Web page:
did dynasty die because of fallon?

 'Today is a story of betrayal -- one long betrayal' is a masterpiece that c.i. wrote friday, be sure to read it if you haven't already.

'dynasty' returned friday night.  'the cw' has announced that this is the final season.  did the show get cancelled because of fallon?

if not, it should have been.

like way too many episodes this season, easily a 30 of it was garbage.  waste of time to do a fallon story that wasn't a story but a series of comic misadventures.

no 1 watches a soap opera for that.  having tied fallon to liam they no longer knew what to do - the writers.  so they gave us cutesy storylines where fallon plants a rare turtle at her father's site to delay construction or where fallon goes on a dig and uses a dino's found tooth (that was this episode).

it's garbage.

we watch to see the drama.  we watch to see the conflict.

if they didn' thave anymore for fallon, then write the character off.

it dragged this season down.  it started last season but some of these stupid plots were long running and had actual impact last season.  this season it was just garbage.

ben is black's brother. he's determined to destroy blake.  blake gives order to the family (except adam who wasn't present) not to talk to ben. dominique (who was present) ignores him and goes to talk to her brother.  he is glad to see her and she tells him she wants no part of her (half) brothers' feud.  he then reveals that blake had her mother fired from carrington oil years ago because he wanted to give the job to his mistress at the time.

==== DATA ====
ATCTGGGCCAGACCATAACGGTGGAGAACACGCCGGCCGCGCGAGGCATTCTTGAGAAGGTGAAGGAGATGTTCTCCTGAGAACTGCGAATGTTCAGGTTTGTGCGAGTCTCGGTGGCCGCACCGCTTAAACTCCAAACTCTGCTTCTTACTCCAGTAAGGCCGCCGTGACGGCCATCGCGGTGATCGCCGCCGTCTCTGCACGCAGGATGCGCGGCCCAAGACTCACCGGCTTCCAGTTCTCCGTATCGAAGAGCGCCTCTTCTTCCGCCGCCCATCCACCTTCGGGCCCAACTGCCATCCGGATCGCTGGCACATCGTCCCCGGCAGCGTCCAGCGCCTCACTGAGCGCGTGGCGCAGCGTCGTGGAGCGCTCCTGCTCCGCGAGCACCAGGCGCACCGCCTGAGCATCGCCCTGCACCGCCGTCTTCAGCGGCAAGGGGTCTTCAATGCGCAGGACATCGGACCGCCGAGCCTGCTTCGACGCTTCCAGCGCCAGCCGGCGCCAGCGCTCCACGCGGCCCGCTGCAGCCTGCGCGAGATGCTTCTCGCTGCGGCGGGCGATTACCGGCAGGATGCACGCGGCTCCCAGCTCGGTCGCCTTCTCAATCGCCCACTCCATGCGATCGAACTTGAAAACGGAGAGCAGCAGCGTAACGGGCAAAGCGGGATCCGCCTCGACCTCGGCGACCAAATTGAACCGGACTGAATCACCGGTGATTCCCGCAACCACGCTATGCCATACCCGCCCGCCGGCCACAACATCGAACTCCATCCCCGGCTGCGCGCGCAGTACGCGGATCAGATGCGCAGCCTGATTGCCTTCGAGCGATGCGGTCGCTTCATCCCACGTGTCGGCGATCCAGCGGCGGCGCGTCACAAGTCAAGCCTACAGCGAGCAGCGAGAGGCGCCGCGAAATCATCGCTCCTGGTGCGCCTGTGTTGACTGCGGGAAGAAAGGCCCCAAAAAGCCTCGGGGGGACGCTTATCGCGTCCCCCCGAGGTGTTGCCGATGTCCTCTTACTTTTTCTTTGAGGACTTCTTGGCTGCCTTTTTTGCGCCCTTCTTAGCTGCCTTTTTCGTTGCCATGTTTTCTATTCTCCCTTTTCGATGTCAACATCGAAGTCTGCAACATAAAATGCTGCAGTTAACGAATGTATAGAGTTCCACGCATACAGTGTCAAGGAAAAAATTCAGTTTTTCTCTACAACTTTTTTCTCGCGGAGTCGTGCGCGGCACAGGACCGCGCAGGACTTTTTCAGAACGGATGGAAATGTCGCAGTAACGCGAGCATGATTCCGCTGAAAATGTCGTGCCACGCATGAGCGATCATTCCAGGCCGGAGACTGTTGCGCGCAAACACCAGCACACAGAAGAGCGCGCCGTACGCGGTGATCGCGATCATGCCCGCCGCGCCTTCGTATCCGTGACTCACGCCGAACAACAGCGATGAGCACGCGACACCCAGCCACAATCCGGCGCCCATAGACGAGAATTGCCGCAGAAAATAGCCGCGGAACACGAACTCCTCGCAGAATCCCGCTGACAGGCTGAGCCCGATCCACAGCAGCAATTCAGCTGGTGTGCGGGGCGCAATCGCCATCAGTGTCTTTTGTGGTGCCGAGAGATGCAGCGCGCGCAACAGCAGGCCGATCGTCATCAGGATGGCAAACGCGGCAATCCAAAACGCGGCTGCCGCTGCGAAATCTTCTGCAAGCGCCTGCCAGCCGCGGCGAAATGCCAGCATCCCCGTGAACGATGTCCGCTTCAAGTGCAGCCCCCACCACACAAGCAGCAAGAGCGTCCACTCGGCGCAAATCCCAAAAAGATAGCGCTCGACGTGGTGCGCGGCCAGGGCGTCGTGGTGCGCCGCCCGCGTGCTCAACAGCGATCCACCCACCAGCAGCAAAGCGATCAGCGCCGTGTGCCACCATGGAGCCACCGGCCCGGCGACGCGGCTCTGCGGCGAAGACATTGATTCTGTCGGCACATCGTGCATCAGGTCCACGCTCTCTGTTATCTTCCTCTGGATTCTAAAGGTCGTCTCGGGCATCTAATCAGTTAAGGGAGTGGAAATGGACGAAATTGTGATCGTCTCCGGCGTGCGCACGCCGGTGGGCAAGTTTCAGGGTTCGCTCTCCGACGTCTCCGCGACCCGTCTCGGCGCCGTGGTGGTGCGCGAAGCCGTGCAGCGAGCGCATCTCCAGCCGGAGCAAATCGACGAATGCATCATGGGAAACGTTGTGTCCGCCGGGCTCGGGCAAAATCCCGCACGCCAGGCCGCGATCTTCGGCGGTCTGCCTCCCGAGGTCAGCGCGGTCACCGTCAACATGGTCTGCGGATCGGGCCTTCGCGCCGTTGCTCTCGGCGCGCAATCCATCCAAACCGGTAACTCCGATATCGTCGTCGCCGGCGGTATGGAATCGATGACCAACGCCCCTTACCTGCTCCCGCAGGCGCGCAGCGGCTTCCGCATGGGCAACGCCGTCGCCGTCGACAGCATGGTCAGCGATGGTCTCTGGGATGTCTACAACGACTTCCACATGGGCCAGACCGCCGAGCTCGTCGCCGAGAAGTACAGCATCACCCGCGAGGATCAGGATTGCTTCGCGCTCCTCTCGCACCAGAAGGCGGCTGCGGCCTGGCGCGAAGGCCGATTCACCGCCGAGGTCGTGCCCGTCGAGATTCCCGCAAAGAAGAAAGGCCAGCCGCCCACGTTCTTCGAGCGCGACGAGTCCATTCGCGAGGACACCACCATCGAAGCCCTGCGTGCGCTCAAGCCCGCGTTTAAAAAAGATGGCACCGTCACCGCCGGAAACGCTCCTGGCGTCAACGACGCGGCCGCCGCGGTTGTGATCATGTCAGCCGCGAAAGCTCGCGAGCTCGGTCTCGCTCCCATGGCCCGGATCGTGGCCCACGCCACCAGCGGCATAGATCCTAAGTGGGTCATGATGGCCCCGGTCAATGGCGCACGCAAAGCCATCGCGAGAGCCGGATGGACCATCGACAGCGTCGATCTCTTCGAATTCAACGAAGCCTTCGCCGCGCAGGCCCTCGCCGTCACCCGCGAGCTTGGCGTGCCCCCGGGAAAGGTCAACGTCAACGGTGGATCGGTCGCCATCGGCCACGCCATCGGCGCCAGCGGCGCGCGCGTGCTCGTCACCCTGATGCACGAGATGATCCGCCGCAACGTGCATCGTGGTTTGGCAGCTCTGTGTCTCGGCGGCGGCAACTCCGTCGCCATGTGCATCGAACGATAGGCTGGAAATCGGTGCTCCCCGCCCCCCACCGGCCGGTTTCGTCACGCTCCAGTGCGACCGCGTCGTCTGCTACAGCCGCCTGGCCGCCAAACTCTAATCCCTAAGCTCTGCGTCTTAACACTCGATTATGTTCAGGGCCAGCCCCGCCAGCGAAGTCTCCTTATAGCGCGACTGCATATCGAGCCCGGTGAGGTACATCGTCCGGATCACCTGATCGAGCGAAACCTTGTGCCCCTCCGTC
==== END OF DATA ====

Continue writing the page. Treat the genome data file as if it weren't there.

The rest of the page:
dominique confronts blake who finally admits it's true but argues that he didn't know she was his sister then.

oh, blake, dig your hole deeper.

dominique is now willing to help ben.  

being fired from that job destroyed her mother and destroyed their family.

what does ben want?  it appears to be the carrington fortune and he appears to have a will from their father that no 1 knows about.

by the way, blake insists he hates ben because ben was supposed to be watching their mother.  ben says he left a note, blake says there was no note.  ben left and mom died by drowning in the tub.  


do they even think about this?

the carrington's are rich.  where were the servants during this drowning?

sam threw a pride celebration - the big act mouthed to laura branigan's 'self-control.'

a real season would have ditched all these cutesy fallon adventures and focused on the drama and the conflict that are the reason that people watch the show.

let's close with c.i.'s 'Iraq snapshot:'

Friday, June 24, 2022.  War on Russia continues and requires obliterating uncomfortable truths, the persecution of Julian Assange continues, Iraq has a new make up in their legislative house, and much more.

Starting with the war on Russia, Larry C. Johnson looks at all the US intelligence failures in a column at ICH and concludes:

The CIA is learning the hardway the truth of Sun Tzu’s aphorism:

If you know the enemy and know yourself, you need not fear the result of a hundred battles. If you know yourself but not the enemy, for every victory gained you will also suffer a defeat. If you know neither the enemy nor yourself, you will succumb in every battle.

That is where the United States intelligence community is; it is ignorant of itself and the Russians.

One of the old intel codgers, Graham E. Fuller, who was Vice Chair of the National Intelligence Council at CIA back when I was an analyst, has it figured out. He wrote a piece sure to get him removed from woke Washington, DC parties: